**X. Sample size and power**X.A How it is done X.B Power X.C Computing the required sample size for the CRD and RCBD with a single treatment factor X.D Sample size for the Latin square design X.E Sample size for factorial experiments X.F Sample size for the standard split-plot experiment Statistical Modelling Chapter X**X.A How it is done**Example X.1 Penicillin yield • For experiments, sample size is abut finding the number of replicates, r. • In example IV.1 the effects of four treatments (A, B, C and D) on the yield of penicillin were investigated. • It was concluded that the following treatment means were not significant: • However, perhaps there are differences between the penicillin treatments • just that 5 replicates was not enough, given the size of the true differences between the treatment means. • How many replicates should we take? Statistical Modelling Chapter X**In order to compute the r you will have to specify:**• the significance level, a; • the power (or probability of detecting a difference when there is actually a difference) desired, 1 -b; • the number of treatments to be investigated • the minimum size of the difference to be detected between a pair of treatment means, as measured by D; • the uncontrolled variation, , expected. Detemining no. replicates • Determine the number of pure replicates of a treatment, denoted r. • In working out values for these, often the results from a previous experiment, you or another researcher has run, will be useful. • With this information, use R function no.reps to compute, r. • It, and its associated functions power.exp and power.diff, are available in the dae library. Statistical Modelling Chapter X**Usage and arguments for no.reps**no.reps(multiple=1, df.num=1, df.denom=expression((df.num+1)*(r-1)), delta=1, sigma=1, alpha=0.05, power =0.8, tol = 0.025, print=FALSE) • Note the values given to arguments are the defaults if the argument is not set in a call to the function. multiple: the multiplier, m, which when multiplied by the number of pure replicates of a treatment, r, gives the number of observations used in computing means for some, not necessarily proper, subset of the treatment factors; m is the replication arising from other treatment factors. However, for single treatment factor experiments the subset can only be the treatment factor and m = 1; df.num: the df of the numerator of the F for testing the term involving the treatment factor subset; df.denom: an expression for the df of the denominator of the F for testing the term involving the treatment factor subset • must involve r, the number of pure replicates, • can involve other arguments to no.reps such as multiple and df.num, • must be enclosed in an expression function so that it is not evaluated when no.reps is called but will be evaluated as different values of r are tried during execution of no.reps; delta: the true difference between a pair of means for some, not necessarily proper, subset of the treatment factors; sigma: population standard deviation; alpha: the significance level to be used; power: the minimum power to be achieved; tol: the maximum difference tolerated between the power required and the power computed in determining the number of replicates; print: TRUE or FALSE to have or not have a table of power calculation details printed out. Statistical Modelling Chapter X**Example X.1 Penicillin yield (continued)**• We now determine the number of replicates required to achieve a power of 0.80 in detecting D= 5 with a= 0.05. • In the ANOVA for this experiment, the Residual MSq was 18.83 so we will take • Output from no.reps for the present example is as follows: > no.reps(multiple=1, df.num=3, + df.denom=expression(df.num*(r-1)), delta=5, + sigma=sqrt(20), power=0.8) • $nreps • [1] 19 • $power • [1] 0.8055926 • Required number of replicates is 19 with a power of 0.8056. Statistical Modelling Chapter X**X.B Power**a) Type I and II errors • It is important to keep in mind that your conclusion about the null hypothesis is not 100% certain to be correct. • The possible outcomes — the conclusion (or verdict) reached as a result of a hypothesis test — are: • Thus there are two types of errors that can be made in performing a hypothesis test. Statistical Modelling Chapter X**Two types of errors**• Definition X.1: A type I error is made when the null hypothesis is true and it is rejected. • The probability of a type I error is designated a and is: • Definition X.2: A type II error is made when the null hypothesis is false and it is not rejected. • The probability of a type II error is designated b and is: • In a hypothesis test we set the probability of a type I error at a, called the significance level. • So set the level of risk prepared to take in making a type I error. • But what about the probability of a Type II error, b? • Rather than b, often consider 1-b, called the power of the test. Statistical Modelling Chapter X**b) Power of a hypothesis test about expectation model terms**• Definition X.3: The power of a hypothesis test is the probability of rejecting the null hypothesis when it is false is: • Now to compute this probability means that we need to know the condition under which the null hypothesis is rejected. Statistical Modelling Chapter X**Rejecting the null hypothesis**• In general the null hypothesis is rejected when the computed value of the probability of the F statistics from the analysis of variance is less than a. • Will occur whenever observed F > a% value from the Snedecor’s F distribution. • In this case any observed value of the test statistic greater than 3.49 would result in a p-value of less than 0.05 and so be rejected at the 5% level. Statistical Modelling Chapter X**How false is the null hypothesis?**• Know H0 is false. • That is, there are differences between the population treatment means. But, how big a difference? • For the single, treatment-factor experiments a measure of the size of the differences, relative to the magnitude of the uncontrolled variation, is given by • provided the number of replicates for all treatments is r. • However, to use this formula requires that we know the values of the ts which is unlikely as estimating these is the purpose of the experiment. Statistical Modelling Chapter X**Overcoming unknown ts**• A way to overcome this is to specify D, the difference such that if any two population means differ by this amount, H0 should be rejected. • Then it can be shown that a general formula for the minimum value of l is • where • r is the number of pure replicates of each treatment • m is the multiplier of r that gives no. of observations (rm) used in computing one of the means. • For experiments involving a single treatment factor m= 1. • For a single, treatment-factor RCBD r=b. • For a single, treatment-factor LS r=t. Statistical Modelling Chapter X**F distribution when H0 is false**• We can now be more specific about computing the power: P{H0 rejected | H0 false} • need the probability of getting a value of F greater than that of the a% value from Snedecor’s F distribution when there is a difference between the treatments of the order specified by D (or l). • Clearly, Snedecor’s distribution cannot be used to compute this probability as it is the distribution that applies when the null hypothesis is true and D= 0. • We need a distribution of F for when the null hypothesis is false. • This is provided by the noncentral F distribution • a modification of the (central) Snedecor's F distribution to incorporate a noncentrality parameter l. Statistical Modelling Chapter X**Shape of the noncentral F distribution**• Depends on n1, n2 and l — for the central F distribution l= 0. • Distribution for: • l = 0 is distribution of F3,12 when H0 true • l= 4 is distribution of F3,12 when H0 is not true • l= 10 is distribution of F3,12 when H0 is even less true Statistical Modelling Chapter X**where is the F value from the central F**distribution such that Computing the power • Specifically, to compute the power of an analysis of variance test for a fixed factor: • The R function pf computes probabilities for the noncentral F distribution • its arguments are q (= F), df1, df2 and ncp (= l). • Also, power.exp for computing power in an experiment — available in dae library. Statistical Modelling Chapter X**Usage and arguments for power.exp**• power.exp(rm=5, df.num=1, df.denom=10, delta=1, sigma=1, alpha=0.05, print=FALSE) rm: the number of observations used in computing a mean. df.num: the degrees of freedom of the numerator of the F for testing the term involving the means; df.denom: the degrees of freedom of the denominator of the F for testing the term involving the means; delta: the true difference between a pair of means; sigma: population standard deviation; alpha: the significance level to be used print: TRUE or FALSE to have or not have a table of power calculation details printed out. Statistical Modelling Chapter X**Example X.1 Penicillin yield (continued)**• Suppose expected that the minimum difference between a pair of treatment means for this experiment is 5 and that a = 0.05. • We continue to take • Also r= 5 and m= 1. Statistical Modelling Chapter X**need to set rm outside expression**alpha not set in call — so default value of 0.05 used. 3 * (rm - 1) and sqrt(20) will be evaluated prior to call. l = 3.125 Example X.1 Penicillin yield (continued) • Output from power.exp call to compute power. > rm <- 5 > power.exp(rm=rm, df.num=3, df.denom=3*(rm-1), delta=5, + sigma=sqrt(20), print=TRUE) rm df.num df.denom alpha delta sigma lambda powr • 5 3 12 0.05 5 4.472136 3.125 0.2159032 [1] 0.2159032 • Power for detecting a minimum difference of 5 in a pair of treatment means when sU= 4.47 is 0.2159. Statistical Modelling Chapter X**Example X.1 Penicillin yield (continued)**• No difference between treatments • probability of rejecting H0 determined from central F to be 0.05. • Treatment difference corresponding to l= 3.125 • probability of rejecting H0 determined from noncentral F to be 0.2159. Statistical Modelling Chapter X**Leads us to conclude that, for a fixed number of treatments,**the noncentrality parameter will increase if • increase the number of replicates, r; • increase the size of the differences between the treatments, as measured by D; • decrease the uncontrolled variation, . How can we improve power? • The power of the hypothesis test being 0.22 is not good because not a high chance of correctly rejecting H0. • Examine formula for noncentrality parameter • So we can get better power by changing these. • How can these be improved? • Most often have to increase r. Statistical Modelling Chapter X**Given the discussion on the power of a hypothesis test, as**already noted, in order to compute the r you will have to specify: • the significance level, a; • the power desired, 1 -b; • the number of treatments to be investigated • the minimum size of the difference to be detected between a pair of treatment means, as measured by D; • the uncontrolled variation, , expected. X.C Computing the required sample size for the CRD and RCBD with a single treatment factor • As before, determining sample size amounts to determining number of pure replicates of a treatment, denoted r. • Achieved by computing the power for different rs until smallest r that has at least the required power is identified. • In working out values for these, often the results from a previous experiment, you or another researcher has run, will be useful. Statistical Modelling Chapter X**Using R to compute required r**• Can be achieved by computing the power for different r s using the function power.exp • If the computed the power for a particular r is: • too high, decrease r, or • too low, increase r, continuing in both cases until you have identified the smallest r that has at least the required power. Statistical Modelling Chapter X**Example X.1 Penicillin yield (continued)**• We now determine the number of replicates required to achieve a power of 0.80 in detecting D= 5 with a= 0.05. • We continue to take • 5 replicates achieved a power of only 0.22 and is clearly much smaller than required. Statistical Modelling Chapter X**Example X.1 Penicillin yield (continued)**• Take r = 15 as our first guess and find that this would provide a power of 0.6860. > rm <- 15 > power.exp(rm=rm, df.num=3, df.denom=3*(rm-1), + delta=5, sigma=sqrt(20)) [1] 0.6860223 • Next increase r to 20 and this indicates a power of 0.8289 will be achieved. > rm <- 20 > power.exp(rm=rm, df.num=3, df.denom=3*(rm-1), + delta=5, sigma=sqrt(20)) [1] 0.828869 • As this is in excess of the required power, r is reduced to 19 and the power reduces to 0.8056. • As this is still in excess of the required power, r is reduced to 18 and the power reduces to 0.7798. • Clearly, 19 replicates is required to achieve a power of at least 0.80 — fewer will have less power. • More convenient method is provided by function no.reps. Statistical Modelling Chapter X**Example X.1 Penicillin yield (continued)**• Output from no.reps for the present example is as follows: > no.reps(multiple=1, df.num=3, df.denom=expression(df.num*(r-1)), delta=5, + sigma=sqrt(20), power=0.8, print=TRUE) rm df.num df.denom alpha delta sigma lambda powr 1 20.33437 3 58.0031 0.05 5 4.472136 12.70898 0.836116 rm df.num df.denom alpha delta sigma lambda powr 1 31.66563 3 91.9969 0.05 5 4.472136 19.79102 0.9676862 rm df.num df.denom alpha delta sigma lambda powr 1 13.33126 3 36.99379 0.05 5 4.472136 8.33204 0.6226844 rm df.num df.denom alpha delta sigma lambda powr 1 22.64998 3 64.94994 0.05 5 4.472136 14.15624 0.8795446 rm df.num df.denom alpha delta sigma lambda powr 1 17.65942 3 49.97826 0.05 5 4.472136 11.03714 0.7704095 rm df.num df.denom alpha delta sigma lambda powr 1 18.62379 3 52.87137 0.05 5 4.472136 11.63987 0.7961913 rm df.num df.denom alpha delta sigma lambda powr 1 18.92537 3 53.77612 0.05 5 4.472136 11.82836 0.8037564 rm df.num df.denom alpha delta sigma lambda powr 1 18.77872 3 53.33616 0.05 5 4.472136 11.7367 0.8001066 rm df.num df.denom alpha delta sigma lambda powr 1 18.74539 3 53.23616 0.05 5 4.472136 11.71587 0.7992694 rm df.num df.denom alpha delta sigma lambda powr 1 18.81205 3 53.43616 0.05 5 4.472136 11.75753 0.800941 rm df.num df.denom alpha delta sigma lambda powr 1 18.77872 3 53.33616 0.05 5 4.472136 11.7367 0.8001066 $nreps [1] 19 $power [1] 0.8055926 • Confirms required number of replicates is 19 with a power of 0.8056. Statistical Modelling Chapter X**X.D Sample size for the Latin square design**• Formulae for computing the power and sample size for an RCBD also apply to the Latin square except that the number of replicates is t. • However, number of rows, columns and treatments must be equal. • So you cannot increase the treatment replication without changing the number of treatments. • Consequently, main interest will be determine if the proposed design will have the desired power. • Use the function power.exp. Statistical Modelling Chapter X**X.E Sample size for factorial experiments**• Sample size for a two-way factorial experiment can be computed using the R function no.reps. • Similar to the single, treatment-factor experiments described in the previous sections. • First step is to determine which effects you wish to specify to be determined with a nominated power: A main, B main and/or interaction effects. • Then determine the power for each set of effects. Statistical Modelling Chapter X**Note that for**• A and B, D is the difference between a pair of A or B means. • A#B interaction, D is the difference between the simple effect for one of the factors and the corresponding main effect for that factor. • For example, • represents the difference between an A simple effect and the A main effect. Cells that vary for the different types of effects Statistical Modelling Chapter X**Example VII.4 Animal survival experiment**• Poison and Treatment did not interact in their effect on the death rate. • However, consider the following combined table of means. • Main effect for Treats 2 vs 3: 2.947 – 1.862 = 1.085. • If no interaction, would expect differences between Treats 2 and 3 for each Poison to be about 1.085. • They are not exactly all equal to this value. • But, how different from 1.085 would be an important difference? This is what D is. Statistical Modelling Chapter X**DF denominator depends on design employed**Statistical Modelling Chapter X**Example X.2 Fertilizing oranges**• Suppose that for the experiment to investigate 3 levels of N and 2 levels of P, outlined in example VII.1, you wish to determine the number of blocks to use in an RCBD. • Like to be able to detect with 80% power, a difference between a simple effect and a main effect of 10. • You believe that the standard deviation will be about 7.5 and you will use a significance level of 5%. • How many replicates are required to achieve the desired power? • So we require the number of blocks in an RCBD to detect an interaction effect. • The R output for obtaining this is as follows: > no.reps(multiple=1, df.num=2, df.denom=expression(5*(r-1)), + delta=10, sigma=7.5, power=0.80) $nreps [1] 12 $power [1] 0.819291 • So 12 blocks needed to detect, with 80% power, a difference of 10 between a simple effect and a main effect. Statistical Modelling Chapter X**Determining the sample size for the standard split-plot**experiment is complicated as involve 2 sources of uncontrolled variation: • main-plot variation • subplot variation X.F Sample size for the standard split-plot experiment • Require guesstimates of these two variances. • Then sample sizes computed as described for ordinary factorial experiments in section X.E • except that the values of the variance (s2) are varied as follows. Statistical Modelling Chapter X**X.G Exercises**• Ex. 10-1 asks you to compute the sample size for an RCBD. • Ex. 10-2 asks you to compute the power for an RCBD. • Ex. 10-3 asks you to determine if a Latin square has adequate power. • Ex. 10-4 asks you to determine if a repeated Latin square has adequate power. • Ex. 10-5 asks you to compute the number of replicates for a factorial experiment laid out as a CRD. Statistical Modelling Chapter X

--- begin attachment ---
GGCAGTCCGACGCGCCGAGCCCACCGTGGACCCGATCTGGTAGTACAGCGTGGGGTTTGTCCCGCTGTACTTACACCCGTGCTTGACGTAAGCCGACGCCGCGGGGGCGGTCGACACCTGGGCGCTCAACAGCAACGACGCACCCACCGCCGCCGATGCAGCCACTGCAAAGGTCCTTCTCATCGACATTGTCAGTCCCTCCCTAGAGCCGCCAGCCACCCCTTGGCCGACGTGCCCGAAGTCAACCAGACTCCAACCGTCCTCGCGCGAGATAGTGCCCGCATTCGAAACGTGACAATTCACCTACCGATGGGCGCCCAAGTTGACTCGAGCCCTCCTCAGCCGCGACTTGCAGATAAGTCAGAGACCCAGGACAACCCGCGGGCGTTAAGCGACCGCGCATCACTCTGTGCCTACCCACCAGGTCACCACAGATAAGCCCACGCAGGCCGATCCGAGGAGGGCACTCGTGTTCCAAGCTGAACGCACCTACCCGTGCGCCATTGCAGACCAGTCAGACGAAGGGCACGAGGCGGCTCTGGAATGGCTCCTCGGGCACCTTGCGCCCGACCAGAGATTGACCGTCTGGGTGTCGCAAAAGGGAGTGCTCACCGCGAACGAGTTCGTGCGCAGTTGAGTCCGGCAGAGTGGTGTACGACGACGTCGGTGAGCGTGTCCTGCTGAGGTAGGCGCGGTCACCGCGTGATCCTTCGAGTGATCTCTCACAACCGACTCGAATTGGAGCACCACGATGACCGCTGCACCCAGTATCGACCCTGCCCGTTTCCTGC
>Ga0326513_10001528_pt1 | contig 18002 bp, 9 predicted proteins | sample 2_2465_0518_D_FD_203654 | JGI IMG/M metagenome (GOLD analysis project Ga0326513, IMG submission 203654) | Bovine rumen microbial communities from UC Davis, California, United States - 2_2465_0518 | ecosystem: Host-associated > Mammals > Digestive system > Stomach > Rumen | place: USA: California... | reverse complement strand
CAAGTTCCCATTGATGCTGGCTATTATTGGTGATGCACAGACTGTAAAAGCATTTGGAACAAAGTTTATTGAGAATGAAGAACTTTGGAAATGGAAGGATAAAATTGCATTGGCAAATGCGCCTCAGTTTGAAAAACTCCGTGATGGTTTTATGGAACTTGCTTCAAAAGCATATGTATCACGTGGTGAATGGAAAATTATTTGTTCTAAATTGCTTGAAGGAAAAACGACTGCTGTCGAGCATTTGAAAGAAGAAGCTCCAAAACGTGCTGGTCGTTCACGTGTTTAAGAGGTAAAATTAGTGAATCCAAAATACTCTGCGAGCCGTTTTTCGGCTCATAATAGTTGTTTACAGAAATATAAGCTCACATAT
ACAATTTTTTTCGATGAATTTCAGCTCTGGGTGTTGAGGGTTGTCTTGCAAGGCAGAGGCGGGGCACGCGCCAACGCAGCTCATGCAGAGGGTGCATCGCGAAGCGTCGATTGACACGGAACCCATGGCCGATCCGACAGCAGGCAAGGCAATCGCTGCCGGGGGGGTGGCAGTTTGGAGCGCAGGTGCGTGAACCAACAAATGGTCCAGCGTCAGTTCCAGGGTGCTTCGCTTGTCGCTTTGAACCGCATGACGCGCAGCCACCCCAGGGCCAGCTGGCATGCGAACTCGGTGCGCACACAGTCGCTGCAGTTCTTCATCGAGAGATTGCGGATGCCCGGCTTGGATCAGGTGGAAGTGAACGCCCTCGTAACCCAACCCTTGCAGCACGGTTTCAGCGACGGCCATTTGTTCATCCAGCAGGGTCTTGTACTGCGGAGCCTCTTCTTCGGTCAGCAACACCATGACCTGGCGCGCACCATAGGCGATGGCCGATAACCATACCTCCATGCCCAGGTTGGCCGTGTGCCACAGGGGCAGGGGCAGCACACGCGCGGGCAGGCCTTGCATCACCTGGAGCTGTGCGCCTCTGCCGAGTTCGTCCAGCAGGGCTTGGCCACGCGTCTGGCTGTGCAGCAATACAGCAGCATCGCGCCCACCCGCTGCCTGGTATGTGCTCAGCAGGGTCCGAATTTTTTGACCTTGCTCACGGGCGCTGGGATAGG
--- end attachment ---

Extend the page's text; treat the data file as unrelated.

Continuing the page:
More Related